Two major medical journals have decided to renew the academic medical establishment’s assault on gun owners.
The first shot across the bow appeared in the November 8 Journal of the American Medical Association, where esteemed Stanford University health economist Victor Fuchs published a paper on the problem of life expectancy in the black community. Near the end of his lamentation, Fuchs asserts that increasing life expectancy in the black community “depends more on public health measures such as gun control than on medical care.” The second shot came with the release of the January issue of JAMA Internal Medicine, which has four papers and an editorial devoted to firearms violence, with a heavy emphasis on suicide prevention, which would benefit whites much more than it would the black community.
It should go without saying that Dr. Fuchs and his fellow public-health avengers have made critical analytical errors that belie their actual goal: a creeping vine of restrictions on access to firearms that, in their most lurid dreams, would eventually make gun ownership illegal. Unfortunately for them, the inconvenient truth is that the right to bear arms is in the Bill of Rights. There is no cross-cultural argument that can trump this right; it exists in the Constitution of no other modern, industrialized democracy, and no other modern, industrialized democracy resembles ours. Democratic and demographic differences matter.
But though the law is against them in their aims, these writers can still do real damage. Their mixing of apples and oranges in order to arrive at a preordained conclusion — guns are bad, and this “public health crisis” of “epidemic” gun violence is sufficient cause to reconsider their place in society — is part of an ominous trend in the way the medical community thinks about social ills. The words “public-health crisis” and “epidemic” have become a pretext for restricting perfectly legal individual choices and behaviors in the marketplace.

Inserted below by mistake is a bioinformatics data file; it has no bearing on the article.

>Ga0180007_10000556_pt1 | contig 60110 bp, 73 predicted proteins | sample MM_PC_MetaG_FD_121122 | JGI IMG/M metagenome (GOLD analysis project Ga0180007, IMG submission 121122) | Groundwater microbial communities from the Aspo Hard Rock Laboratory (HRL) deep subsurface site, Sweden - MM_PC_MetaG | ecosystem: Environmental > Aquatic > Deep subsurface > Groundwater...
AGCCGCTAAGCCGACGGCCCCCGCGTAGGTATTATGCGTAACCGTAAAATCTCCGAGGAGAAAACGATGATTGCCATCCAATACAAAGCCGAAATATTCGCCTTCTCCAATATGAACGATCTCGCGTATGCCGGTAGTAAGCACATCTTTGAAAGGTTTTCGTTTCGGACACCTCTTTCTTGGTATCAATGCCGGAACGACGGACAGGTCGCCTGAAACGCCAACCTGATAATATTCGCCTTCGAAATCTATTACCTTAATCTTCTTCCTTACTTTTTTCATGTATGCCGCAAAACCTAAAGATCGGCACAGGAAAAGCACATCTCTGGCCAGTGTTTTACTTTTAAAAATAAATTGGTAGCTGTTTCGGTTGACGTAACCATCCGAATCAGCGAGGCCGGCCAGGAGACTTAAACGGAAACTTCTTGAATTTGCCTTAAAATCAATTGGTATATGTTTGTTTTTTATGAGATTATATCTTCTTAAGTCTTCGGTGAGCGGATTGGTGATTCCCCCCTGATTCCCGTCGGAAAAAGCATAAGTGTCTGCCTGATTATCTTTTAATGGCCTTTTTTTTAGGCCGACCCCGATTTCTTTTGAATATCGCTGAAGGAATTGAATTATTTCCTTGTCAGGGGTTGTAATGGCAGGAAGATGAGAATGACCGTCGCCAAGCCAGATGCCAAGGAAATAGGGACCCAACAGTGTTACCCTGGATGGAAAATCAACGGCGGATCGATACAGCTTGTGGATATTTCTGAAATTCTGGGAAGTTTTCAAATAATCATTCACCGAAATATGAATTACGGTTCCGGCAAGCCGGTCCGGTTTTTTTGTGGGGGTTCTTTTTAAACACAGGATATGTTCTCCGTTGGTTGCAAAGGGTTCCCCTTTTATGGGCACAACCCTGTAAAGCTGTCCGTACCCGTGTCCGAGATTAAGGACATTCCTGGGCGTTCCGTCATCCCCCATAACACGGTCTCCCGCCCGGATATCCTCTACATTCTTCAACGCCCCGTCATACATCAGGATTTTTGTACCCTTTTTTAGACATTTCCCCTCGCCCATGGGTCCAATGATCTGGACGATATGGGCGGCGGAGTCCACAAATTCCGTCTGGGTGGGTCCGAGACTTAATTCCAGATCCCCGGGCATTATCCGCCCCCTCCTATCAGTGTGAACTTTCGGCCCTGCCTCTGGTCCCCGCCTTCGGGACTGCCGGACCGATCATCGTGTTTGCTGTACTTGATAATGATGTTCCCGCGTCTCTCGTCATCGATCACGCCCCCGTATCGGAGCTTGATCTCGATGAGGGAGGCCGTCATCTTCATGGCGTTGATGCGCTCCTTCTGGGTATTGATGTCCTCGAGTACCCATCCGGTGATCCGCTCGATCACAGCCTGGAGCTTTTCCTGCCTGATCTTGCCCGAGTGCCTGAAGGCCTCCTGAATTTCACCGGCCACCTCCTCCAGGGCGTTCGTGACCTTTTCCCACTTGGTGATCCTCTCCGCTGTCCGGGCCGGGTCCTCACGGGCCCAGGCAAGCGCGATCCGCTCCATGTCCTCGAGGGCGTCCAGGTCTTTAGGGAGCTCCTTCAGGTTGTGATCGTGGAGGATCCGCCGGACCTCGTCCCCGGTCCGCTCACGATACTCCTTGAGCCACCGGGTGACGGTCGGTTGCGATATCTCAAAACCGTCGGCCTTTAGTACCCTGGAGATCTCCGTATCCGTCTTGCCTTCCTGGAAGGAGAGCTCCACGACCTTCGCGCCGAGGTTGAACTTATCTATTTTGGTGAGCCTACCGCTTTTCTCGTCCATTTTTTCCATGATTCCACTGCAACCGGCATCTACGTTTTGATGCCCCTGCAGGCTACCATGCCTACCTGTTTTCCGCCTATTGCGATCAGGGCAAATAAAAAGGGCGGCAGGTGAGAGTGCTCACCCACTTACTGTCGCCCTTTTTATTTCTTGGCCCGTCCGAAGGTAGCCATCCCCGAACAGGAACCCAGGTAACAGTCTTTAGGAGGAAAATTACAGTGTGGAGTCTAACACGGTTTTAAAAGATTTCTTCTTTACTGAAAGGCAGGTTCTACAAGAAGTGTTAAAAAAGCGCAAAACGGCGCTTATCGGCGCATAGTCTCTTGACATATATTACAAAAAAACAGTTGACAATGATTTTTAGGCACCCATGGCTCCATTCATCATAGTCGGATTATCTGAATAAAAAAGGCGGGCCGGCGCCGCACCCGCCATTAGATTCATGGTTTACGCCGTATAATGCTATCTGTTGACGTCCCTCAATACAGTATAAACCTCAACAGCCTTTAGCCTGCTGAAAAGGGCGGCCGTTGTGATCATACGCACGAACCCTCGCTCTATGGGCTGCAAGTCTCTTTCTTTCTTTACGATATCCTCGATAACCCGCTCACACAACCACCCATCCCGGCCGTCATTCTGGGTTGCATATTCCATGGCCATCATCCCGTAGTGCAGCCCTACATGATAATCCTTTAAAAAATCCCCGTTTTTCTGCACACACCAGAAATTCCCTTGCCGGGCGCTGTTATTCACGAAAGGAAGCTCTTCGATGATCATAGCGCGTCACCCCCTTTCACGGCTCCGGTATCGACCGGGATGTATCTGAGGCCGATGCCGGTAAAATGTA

When the government deems the actions of individuals a public-health crisis, mandates can’t be far behind. Insufficient health insurance was a public-health crisis; Obamacare gave us a mandate. Heart disease, diabetes, and obesity are public-health crises; Obamacare mandates coverage of clinical prevention services that almost never save lives but increase spending. Sugar consumption is a public-health crisis; the government tries to limit soda sizes and gives us sugar taxes, both effectively mandates to consume less. Cigarette smoking is a public-health crisis, so the government mandates reduced consumption through extravagant taxation, which creates both a thriving black market and a bizarre paradox in which the health-care industry needs people to continue smoking (to pay the tax and fund the tobacco settlement) even while it implores them to stop.
Historically, the field of public health focused on improving the health of populations through strategies that reduced the risk of harm to individuals without requiring much if any participation by end-users. This is important when the policy objective (e.g., safe food and water supplies) or risk elements (e.g., how fast or recklessly is someone else driving) are difficult for individuals to control.
Well-known and well-documented public-health success stories include vaccinations, food safety, building codes that require lead-free paint, food fortification, hospital infection-control protocols, and clean-air and -water laws. In each of these cases, an agent (most often the government), acts to affect the environment so that citizens can go about their lives with relative security in the public square.
When the government deems the actions of individuals a public-health crisis, mandates can’t be far behind.